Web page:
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  • Econ 101: The Minimum Wage Kills Jobs

    Last week, George Mason University economics professor Daniel Klein wrote a Wall Street Journal op-ed summarizing an study he did for Econ Journal Watch: “Who is better informed about the policy choices facing the country—liberals, conservatives or libertarians? According to a Zogby International survey that I write about in the May issue of Econ Journal Watch, the answer is unequivocal: The left flunks Econ 101.”

    Some of the questions Klein et al asked included: “1) Mandatory licensing of professional services increases the prices of those services (unenlightened answer: disagree). 2) Overall, the standard of living is higher today than it was 30 years ago (unenlightened answer: disagree). 3) Rent control leads to housing shortages (unenlightened answer: disagree). 4) A company with the largest market share is a monopoly (unenlightened answer: agree). 5) Third World workers working for American companies overseas are being exploited (unenlightened answer: agree). 6) Free trade leads to unemployment (unenlightened answer: agree). 7) Minimum wage laws raise unemployment (unenlightened answer: disagree).”

    If you have any liberal friends who still have trouble wrapping their head around the fact that minimum wage laws increase unemployment, send them the video to the right from the Center for Freedom and Prosperity Foundation video titled: The Job-Killing Impact of Minimum Wage Laws. You can read Heritage’s studies on the minimum wage, here.

    Posted in Economics [slideshow_deploy]

    5 Responses to Econ 101: The Minimum Wage Kills Jobs

    1. EMJ, Boise says:

      You are insane.

    2. Andy Strum, Jamison, says:

      An employee pays taxes on his or her minimum wage. Although highly unlikely they would have a federal tax liability, state, local and Social Security taxes will be assessed. The take home pay, (after tax pay), therefore is not great. Compare this take home pay to unemployment compensation or welfare benefits. According to the IRS, all or part of unemployment benefits received in 2009 will be tax free. Welfare benefits are also tax free. The financial incentive to take a minimum wage position is not great. If eligible, someone can receive close to or possibly greater than a minimum wage by not working and collecting a benefit from the government. This is not healthy for our society. There shouldn’t be a financial incentive not to work. There is a psychological benefit and a personal satisfaction knowing that you are an asset to society instead of a drain on society. Individuals who feel different shouldn’t be rewarded for not working.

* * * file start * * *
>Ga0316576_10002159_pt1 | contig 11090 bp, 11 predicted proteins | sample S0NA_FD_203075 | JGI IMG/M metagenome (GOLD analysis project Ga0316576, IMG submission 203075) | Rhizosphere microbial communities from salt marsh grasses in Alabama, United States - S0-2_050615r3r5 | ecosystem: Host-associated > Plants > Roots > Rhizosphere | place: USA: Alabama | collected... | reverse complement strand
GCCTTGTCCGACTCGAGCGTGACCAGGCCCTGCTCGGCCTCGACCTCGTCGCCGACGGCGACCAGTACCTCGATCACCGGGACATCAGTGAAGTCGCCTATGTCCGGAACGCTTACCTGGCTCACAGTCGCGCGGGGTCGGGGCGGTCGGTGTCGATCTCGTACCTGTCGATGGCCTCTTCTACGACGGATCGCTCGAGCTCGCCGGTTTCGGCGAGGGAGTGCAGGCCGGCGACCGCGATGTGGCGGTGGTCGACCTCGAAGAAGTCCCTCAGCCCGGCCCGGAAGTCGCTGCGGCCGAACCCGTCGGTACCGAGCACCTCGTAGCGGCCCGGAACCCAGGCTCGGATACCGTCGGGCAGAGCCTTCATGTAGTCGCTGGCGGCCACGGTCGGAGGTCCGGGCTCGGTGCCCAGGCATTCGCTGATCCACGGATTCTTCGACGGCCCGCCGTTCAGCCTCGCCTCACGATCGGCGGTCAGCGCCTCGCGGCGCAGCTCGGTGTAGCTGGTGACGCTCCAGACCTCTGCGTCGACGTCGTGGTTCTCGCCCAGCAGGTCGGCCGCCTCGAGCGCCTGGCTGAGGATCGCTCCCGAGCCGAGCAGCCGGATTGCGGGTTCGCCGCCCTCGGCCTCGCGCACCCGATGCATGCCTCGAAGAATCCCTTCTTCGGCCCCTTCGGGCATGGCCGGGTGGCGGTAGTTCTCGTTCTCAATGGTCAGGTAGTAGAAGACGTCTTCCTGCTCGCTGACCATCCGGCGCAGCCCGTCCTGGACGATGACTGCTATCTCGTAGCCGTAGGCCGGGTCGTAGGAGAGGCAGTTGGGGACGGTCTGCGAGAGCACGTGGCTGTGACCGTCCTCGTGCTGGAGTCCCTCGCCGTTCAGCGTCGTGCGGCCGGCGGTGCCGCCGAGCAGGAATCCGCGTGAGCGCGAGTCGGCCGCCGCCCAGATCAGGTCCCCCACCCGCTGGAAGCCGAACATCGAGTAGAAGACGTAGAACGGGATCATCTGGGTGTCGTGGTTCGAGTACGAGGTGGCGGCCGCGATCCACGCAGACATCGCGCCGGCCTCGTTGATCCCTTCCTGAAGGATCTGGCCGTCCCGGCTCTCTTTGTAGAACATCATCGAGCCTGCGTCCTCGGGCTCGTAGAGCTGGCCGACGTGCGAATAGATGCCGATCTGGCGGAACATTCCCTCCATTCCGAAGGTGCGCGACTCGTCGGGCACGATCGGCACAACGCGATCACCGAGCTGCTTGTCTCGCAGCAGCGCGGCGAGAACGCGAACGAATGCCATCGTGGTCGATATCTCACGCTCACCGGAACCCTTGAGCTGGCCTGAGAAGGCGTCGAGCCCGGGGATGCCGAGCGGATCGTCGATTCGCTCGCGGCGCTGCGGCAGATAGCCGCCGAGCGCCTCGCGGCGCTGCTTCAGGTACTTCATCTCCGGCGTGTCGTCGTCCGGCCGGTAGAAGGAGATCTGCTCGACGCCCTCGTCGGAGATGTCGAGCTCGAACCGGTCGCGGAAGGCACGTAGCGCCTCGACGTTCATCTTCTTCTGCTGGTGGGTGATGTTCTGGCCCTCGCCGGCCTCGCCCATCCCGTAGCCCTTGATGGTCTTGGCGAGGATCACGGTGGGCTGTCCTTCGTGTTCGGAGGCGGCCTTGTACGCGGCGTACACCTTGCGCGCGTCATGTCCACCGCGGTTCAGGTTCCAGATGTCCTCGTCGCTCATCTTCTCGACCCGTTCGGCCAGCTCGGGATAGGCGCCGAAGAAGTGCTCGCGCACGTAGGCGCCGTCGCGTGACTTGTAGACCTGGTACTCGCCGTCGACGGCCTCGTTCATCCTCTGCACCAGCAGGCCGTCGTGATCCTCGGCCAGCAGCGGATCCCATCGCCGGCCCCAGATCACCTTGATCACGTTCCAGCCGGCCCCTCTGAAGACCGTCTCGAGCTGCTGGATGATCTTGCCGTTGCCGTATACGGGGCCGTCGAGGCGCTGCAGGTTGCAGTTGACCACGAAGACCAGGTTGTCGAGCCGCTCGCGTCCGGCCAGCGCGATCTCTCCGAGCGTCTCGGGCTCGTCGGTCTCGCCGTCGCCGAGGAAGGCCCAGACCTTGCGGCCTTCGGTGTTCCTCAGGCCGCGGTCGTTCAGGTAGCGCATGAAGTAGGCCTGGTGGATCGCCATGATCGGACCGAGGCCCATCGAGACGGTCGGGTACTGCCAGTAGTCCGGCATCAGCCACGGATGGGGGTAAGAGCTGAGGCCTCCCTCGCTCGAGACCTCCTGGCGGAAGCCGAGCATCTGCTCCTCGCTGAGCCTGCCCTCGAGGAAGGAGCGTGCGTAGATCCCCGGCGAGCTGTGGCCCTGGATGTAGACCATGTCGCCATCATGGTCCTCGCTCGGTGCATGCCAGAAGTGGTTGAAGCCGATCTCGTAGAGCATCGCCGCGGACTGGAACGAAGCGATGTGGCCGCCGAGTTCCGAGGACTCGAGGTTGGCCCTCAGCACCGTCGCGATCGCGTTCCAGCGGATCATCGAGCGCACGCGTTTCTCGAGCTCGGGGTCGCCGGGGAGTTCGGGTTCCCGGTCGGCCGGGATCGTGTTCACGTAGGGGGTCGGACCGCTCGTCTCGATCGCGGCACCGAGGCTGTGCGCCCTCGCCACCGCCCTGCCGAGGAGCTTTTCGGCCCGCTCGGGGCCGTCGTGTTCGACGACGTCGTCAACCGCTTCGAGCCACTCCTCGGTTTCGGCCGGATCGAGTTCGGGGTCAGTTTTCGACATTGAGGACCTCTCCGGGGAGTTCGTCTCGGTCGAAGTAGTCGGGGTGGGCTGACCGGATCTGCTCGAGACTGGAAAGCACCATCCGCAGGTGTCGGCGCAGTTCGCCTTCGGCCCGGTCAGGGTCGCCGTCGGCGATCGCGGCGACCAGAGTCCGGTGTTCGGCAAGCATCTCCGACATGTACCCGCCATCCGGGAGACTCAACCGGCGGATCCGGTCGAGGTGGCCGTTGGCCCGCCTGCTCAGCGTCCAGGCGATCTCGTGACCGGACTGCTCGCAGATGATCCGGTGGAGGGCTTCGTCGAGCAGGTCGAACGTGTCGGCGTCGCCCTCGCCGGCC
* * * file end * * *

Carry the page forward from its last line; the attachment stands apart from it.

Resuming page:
3. Bobbie Jo says:

      I totally agree. It's only right in a free country, employees be paid what the owner can afford or sees the job worth, without government mandating government's wage.

      This infringement on the business is government abuse of it's authority, a force of removal of the rights and freedoms to conduct business and prosper. Government is only needed for safety regulations and business ethics. Not government ethics, but BUSINESS ETHICS.

      If it's done in honesty, there isn't anything wrong with prosperity.

    4. Christopher Shafer, says:

      $5.00, $4.00 or even $3.00 an hour may not seem like much, but it's better than $0.00 dollars an hour.

    5. Shirah, Oregon says:

      Having recently received an “A” in an actual university ECON 101 course, I’m happy to report that my answers to the questions you posed reflected some “enlightenment” on my part.

      Moreover, I’m relieved that my initial aversion to these same (unenlightened) claims from my left-leaning acquaintances have been validated by your article. The general rules of economics just make sense – I don’t understand how most of my generation, it seems, has gotten it all wrong.

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